How many Frenchmen does it take to guard Paris?
Nobody knows, it's never been tried!
"French jokes" are endemic to pop culture in both Britain and the United States. Whether it's Groundskeeper Willie calling them "cheese-eating surrender monkeys" or Blackadder snarking about how the mutinies at Verdun were traced to a shipment of garlic éclairs, comedic wisdom holds that the French are make for poor, cowardly soldiers.
Our perception of the French as bad soldiers is a textbook case of selectively reading history—ignoring French victories while excusing similarly embarrassing losses by the British and Americans. The French have a distinguished military record, and no more so than during the First World War, when they held the Western Front for years with minimal assistance from their Entente allies. Armed with largely outdated equipment and lacking even helmets at the start of the war, the French Army not only persevered through unimaginable horror but learned costly lessons that their allies later benefitted from.
As it happens, two games this month bring the subject of French sacrifice and perseverance to the forefront—the independent FPS Verdun, recently released on Xbox One, and the "They Shall Not Pass" DLC for Battlefield 1. Both games strive to fill a gaping hole in the public's understanding of the First World War, and illuminate a side of the conflict that's remained invisible or obscure to many in the English-speaking world.
If you primarily know about the First World War via fiction, you'd be forgiven for thinking that the British Commonwealth largely won the war, with support from France, Belgium, Italy, and eventually the United States. Media made for the English-speaking world tends to cut France out, and games are no exception. In the release version of Battlefield 1, the game even leaves out French soldiers when portraying battlefields in France.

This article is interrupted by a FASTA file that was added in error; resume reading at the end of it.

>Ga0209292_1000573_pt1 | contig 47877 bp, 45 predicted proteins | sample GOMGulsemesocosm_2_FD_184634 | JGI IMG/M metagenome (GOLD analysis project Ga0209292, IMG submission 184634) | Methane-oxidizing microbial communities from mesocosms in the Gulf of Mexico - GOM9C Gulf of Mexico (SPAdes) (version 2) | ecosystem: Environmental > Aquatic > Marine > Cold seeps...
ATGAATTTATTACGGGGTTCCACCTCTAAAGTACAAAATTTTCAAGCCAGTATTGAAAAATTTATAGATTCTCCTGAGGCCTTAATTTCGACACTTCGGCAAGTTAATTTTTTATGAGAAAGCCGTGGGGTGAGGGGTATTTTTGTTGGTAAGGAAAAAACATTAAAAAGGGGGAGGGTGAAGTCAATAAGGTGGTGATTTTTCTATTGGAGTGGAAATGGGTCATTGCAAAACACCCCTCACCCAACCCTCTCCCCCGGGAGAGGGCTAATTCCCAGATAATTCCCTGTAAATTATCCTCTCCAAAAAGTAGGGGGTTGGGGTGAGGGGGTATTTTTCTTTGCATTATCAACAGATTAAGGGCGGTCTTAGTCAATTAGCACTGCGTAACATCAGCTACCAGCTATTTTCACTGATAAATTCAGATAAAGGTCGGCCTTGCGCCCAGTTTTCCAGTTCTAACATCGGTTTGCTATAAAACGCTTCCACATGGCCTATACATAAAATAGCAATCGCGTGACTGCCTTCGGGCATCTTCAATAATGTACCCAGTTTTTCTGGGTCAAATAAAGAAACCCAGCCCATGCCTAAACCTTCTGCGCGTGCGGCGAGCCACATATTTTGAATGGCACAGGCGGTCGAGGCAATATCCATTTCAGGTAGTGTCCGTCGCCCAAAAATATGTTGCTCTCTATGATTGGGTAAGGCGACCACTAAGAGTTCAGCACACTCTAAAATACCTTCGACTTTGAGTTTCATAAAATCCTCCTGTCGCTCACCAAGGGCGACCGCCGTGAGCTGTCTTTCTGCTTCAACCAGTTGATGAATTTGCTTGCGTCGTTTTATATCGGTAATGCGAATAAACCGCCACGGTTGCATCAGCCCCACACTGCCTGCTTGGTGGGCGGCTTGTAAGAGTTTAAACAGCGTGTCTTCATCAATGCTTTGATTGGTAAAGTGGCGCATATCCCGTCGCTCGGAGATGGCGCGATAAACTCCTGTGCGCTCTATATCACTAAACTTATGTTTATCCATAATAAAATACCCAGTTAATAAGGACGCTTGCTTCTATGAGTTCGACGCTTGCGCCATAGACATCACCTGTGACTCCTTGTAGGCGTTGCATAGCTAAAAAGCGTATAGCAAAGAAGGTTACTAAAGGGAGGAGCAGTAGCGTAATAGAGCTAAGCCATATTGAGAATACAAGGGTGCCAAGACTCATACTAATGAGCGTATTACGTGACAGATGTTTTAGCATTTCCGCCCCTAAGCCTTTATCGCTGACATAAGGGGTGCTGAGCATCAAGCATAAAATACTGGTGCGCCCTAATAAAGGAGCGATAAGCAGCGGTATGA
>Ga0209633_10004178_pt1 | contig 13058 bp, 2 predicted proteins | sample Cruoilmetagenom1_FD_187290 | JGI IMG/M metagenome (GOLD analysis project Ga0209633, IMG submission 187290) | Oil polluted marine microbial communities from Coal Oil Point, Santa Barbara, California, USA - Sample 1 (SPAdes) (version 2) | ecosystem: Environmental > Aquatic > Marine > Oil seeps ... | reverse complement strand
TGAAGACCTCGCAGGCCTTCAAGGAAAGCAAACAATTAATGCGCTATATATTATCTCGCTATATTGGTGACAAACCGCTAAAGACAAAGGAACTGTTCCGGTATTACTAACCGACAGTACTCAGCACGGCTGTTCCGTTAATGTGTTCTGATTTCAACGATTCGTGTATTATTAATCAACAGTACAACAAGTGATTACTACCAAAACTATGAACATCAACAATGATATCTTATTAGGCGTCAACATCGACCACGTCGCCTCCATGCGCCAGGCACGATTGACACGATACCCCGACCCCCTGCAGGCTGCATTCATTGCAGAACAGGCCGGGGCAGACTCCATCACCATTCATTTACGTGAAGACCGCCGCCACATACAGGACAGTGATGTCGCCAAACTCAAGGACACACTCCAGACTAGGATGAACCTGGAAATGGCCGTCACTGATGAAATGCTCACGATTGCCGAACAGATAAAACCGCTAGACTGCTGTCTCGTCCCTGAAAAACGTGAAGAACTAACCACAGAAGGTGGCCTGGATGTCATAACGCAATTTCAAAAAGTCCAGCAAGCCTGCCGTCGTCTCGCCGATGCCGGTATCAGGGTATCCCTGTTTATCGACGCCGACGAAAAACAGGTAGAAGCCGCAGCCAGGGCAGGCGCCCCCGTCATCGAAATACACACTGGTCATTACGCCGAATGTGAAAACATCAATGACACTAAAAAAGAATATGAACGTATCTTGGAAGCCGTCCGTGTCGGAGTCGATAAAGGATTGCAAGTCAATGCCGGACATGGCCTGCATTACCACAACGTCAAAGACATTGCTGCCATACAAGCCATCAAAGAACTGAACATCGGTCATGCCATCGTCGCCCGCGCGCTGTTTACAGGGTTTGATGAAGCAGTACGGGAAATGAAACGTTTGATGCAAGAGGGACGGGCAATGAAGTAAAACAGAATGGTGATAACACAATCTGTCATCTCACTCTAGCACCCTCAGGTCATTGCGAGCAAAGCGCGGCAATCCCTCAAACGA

But as Peter Hart, author of The Great War: A Combat History and an oral historian at the Imperial War Museum, points out, it's actually the other way around. The French Army was the one that really held the Western Front—contributing the most soldiers, taking the most casualties, and covering the most territory—while the other allies provided support.
"The French bore the brunt of the early fighting on the Western Front," says Hart, explaining that the British Expeditionary Force originally had just six divisions, while the French deployed 90 divisions. In early engagements like the 1914 Battle of the Frontiers, the French Army stood practically alone.
"Indeed," Hart continues, "much-vaunted British successes at the Battles of Mons and Le Cateau left [British troops] in pell-mell retreat. On one day, 22 August 1914, the French had around 27,000 killed—not casualties—dead. This contrasts with the 1,600 casualties the British suffered next day at Mons." A month later, a hard-won French victory at the Marne stopped the German advance, destroyed the Central Powers' hope of quick victory, and bought time for British and American forces to fully join the war.